SHS develops strong relationships with colleges through admissions officers

May 26, 2017 — by Alexandra Li and Victor Liu

Each April, several dozen SHS seniors receive a thick, enclosed box in the mail with bolded gold letters spelling out “Welcome to the Trojan Family.” This year 22 percent of the 145 Saratoga applicants to the University of California (USC) were accepted, 4 percent higher than USC’s 18 percent average.

For the past few years, SHS students have benefitted from higher rates of acceptance into USC at approximately 30 percent, averaging around 15 students enrolling every year.

According to assistant principal Brian Safine, the school also holds one of the highest public school acceptance rates into USC, boasting rates on average 10 percent higher than the university’s overall acceptance rate of 18 percent.

By contrast, Monta Vista High School has averaged an acceptance rate of 17 percent to USC over the last two years, while Lynbrook’s average over the past two years sits at 22 percent.

Because of its proximity to home and the diverse range of programs, USC is high on many students’ rankings.

“The fact that students can double major there, or in some cases have a major and a minor really appeals to the multi-interest nature of our students,” Safine said. “I think some of our students have also heard about the strong alumni network that USC offers, and that appeals to them as well.”

Current USC freshman and SHS alumna Giulia Corno chose USC because it offered a dual degree program in both neuroscience and political science.

When asked why the school seems to have so much success getting students into the school, she said, “I think Saratoga students just fit a lot of what USC is looking for in a student: driven and smart. I do think that the Bay Area, especially Saratoga, tends to encourage those traits. Students are given more opportunities to put their minds and their drive to work.”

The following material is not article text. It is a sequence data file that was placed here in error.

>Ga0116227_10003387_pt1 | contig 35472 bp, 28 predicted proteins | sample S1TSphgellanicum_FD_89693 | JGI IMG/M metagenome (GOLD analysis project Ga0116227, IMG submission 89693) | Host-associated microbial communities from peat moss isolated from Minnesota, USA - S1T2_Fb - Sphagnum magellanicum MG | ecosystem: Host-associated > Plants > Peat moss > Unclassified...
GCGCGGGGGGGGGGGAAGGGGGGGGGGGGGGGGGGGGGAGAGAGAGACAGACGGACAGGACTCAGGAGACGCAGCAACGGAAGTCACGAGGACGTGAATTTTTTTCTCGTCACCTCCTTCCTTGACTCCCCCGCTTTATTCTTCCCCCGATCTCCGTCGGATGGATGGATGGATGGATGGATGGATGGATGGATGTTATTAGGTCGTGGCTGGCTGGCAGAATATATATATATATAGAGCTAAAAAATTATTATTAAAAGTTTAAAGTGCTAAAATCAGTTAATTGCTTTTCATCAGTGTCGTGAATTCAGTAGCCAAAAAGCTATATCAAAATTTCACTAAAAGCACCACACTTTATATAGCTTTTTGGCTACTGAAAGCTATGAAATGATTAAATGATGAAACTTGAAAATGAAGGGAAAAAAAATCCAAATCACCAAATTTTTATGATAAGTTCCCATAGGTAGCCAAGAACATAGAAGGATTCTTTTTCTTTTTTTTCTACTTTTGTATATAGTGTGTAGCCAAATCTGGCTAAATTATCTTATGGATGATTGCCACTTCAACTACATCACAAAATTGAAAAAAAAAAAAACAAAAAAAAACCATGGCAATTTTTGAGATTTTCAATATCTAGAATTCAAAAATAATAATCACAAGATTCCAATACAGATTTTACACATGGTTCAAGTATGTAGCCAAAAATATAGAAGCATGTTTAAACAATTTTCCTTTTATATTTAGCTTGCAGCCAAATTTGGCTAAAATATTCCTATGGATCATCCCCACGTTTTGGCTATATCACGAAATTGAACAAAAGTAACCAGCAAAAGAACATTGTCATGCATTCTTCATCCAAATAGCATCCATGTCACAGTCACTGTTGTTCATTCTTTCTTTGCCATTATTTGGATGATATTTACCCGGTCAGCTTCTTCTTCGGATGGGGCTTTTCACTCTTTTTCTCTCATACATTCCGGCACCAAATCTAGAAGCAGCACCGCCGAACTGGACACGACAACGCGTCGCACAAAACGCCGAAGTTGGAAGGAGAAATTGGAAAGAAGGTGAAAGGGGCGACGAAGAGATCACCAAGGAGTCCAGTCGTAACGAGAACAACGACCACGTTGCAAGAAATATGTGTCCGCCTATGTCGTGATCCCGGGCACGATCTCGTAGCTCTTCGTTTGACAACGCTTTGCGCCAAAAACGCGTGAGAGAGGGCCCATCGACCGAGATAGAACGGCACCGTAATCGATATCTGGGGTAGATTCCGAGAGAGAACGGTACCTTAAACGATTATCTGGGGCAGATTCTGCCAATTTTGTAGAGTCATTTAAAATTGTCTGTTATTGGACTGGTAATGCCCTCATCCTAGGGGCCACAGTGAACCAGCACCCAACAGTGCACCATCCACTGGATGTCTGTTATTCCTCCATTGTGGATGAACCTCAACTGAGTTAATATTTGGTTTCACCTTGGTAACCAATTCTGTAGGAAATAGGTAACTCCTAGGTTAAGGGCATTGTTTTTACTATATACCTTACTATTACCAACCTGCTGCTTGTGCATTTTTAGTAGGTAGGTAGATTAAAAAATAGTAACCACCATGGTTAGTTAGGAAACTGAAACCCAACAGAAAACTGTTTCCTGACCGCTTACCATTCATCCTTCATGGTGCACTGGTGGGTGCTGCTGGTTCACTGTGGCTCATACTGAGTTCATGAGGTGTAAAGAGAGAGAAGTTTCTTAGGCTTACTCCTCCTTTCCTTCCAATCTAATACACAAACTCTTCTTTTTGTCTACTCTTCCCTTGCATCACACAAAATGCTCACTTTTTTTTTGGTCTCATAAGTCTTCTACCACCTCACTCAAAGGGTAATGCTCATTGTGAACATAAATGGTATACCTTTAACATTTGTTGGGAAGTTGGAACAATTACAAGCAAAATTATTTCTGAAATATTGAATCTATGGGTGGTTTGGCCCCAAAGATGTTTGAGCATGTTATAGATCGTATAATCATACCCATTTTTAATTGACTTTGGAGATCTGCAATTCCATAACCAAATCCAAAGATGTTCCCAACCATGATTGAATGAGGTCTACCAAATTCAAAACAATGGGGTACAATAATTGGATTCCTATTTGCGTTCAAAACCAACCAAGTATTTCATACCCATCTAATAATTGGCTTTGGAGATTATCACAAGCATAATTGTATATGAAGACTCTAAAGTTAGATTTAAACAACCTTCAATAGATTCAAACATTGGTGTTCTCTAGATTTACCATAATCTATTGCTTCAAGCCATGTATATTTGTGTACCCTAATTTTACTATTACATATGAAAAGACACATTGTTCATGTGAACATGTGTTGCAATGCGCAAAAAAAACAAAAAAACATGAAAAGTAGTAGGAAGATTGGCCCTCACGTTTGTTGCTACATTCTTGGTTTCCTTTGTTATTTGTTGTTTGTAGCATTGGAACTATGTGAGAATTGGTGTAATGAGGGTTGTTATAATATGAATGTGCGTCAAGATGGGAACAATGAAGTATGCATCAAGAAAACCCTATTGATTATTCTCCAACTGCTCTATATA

In addition to USC’s popularity among SHS students, with 164 students applying in 2015, school officials have maintained a close relationship with USC’s regional admissions officer. Amidst the flurry of around 50 teams representing different college that arrive every year, USC has constantly been present for the upperclassmen to learn more about, sending the same admissions officer annually.

“Whereas sometimes we see different people every year from certain universities, USC has sent us the same person the last several years, so she’s gotten to know our staff and our students,” Safine said. “She's also been really responsive over email, so I think the consistency of communications has allowed us to develop a relationship with her.”

Aside from USC, other schools also send admissions representatives to meet with Saratoga students individually. They reach out to guidance officer Bonnie Sheikh in hopes of attracting more students to the school.

Saratoga High’s 15 percent acceptance rate to the University of Chicago, which is 7 percent higher that the school’s overall admissions rate of 8 percent, may also be attributed to the regular yearly visits of the same admissions officer. UChicago’s admissions officers have also given presentations to the Saratoga guidance counselors regarding their side of the college applications process and have also held discussions with students.

“Schools like UChicago are going to come back to Saratoga year after year because they know that kids here are smarter,” said 2016 alumna Helen Chen, who attends the university. “It doesn't make sense for schools like UChicago to send representatives to a rural Texas school who may only have one kid attend UChicago every 10 years.”

Sheikh has noted how reaching out to representatives from different schools during sessions can be the first step in forming a connection with a school.

“Students are often timid to reach out to admissions officers,” Sheikh said. “But I’ve found that they’re really responsive and willing to help, especially if you have a reasonable questions.”

According to Safine, high schools can develop these connections with colleges through different ways. Saratoga’s four guidance counselors are able to visit many colleges across the country, both locally and ones where they have to fly in. In some cases, colleges will actually cover the cost of travel for counselors.

In addition, colleges host conferences with many of the local schools, which gives guidance staff a chance to meet people from colleges and universities as well.

“When they’re here visiting, we try as hard as we can to put a name to a face,” Safine said. “It’s always nice to get to know the institutions where our students spend the next four years of their educational journey.”

 

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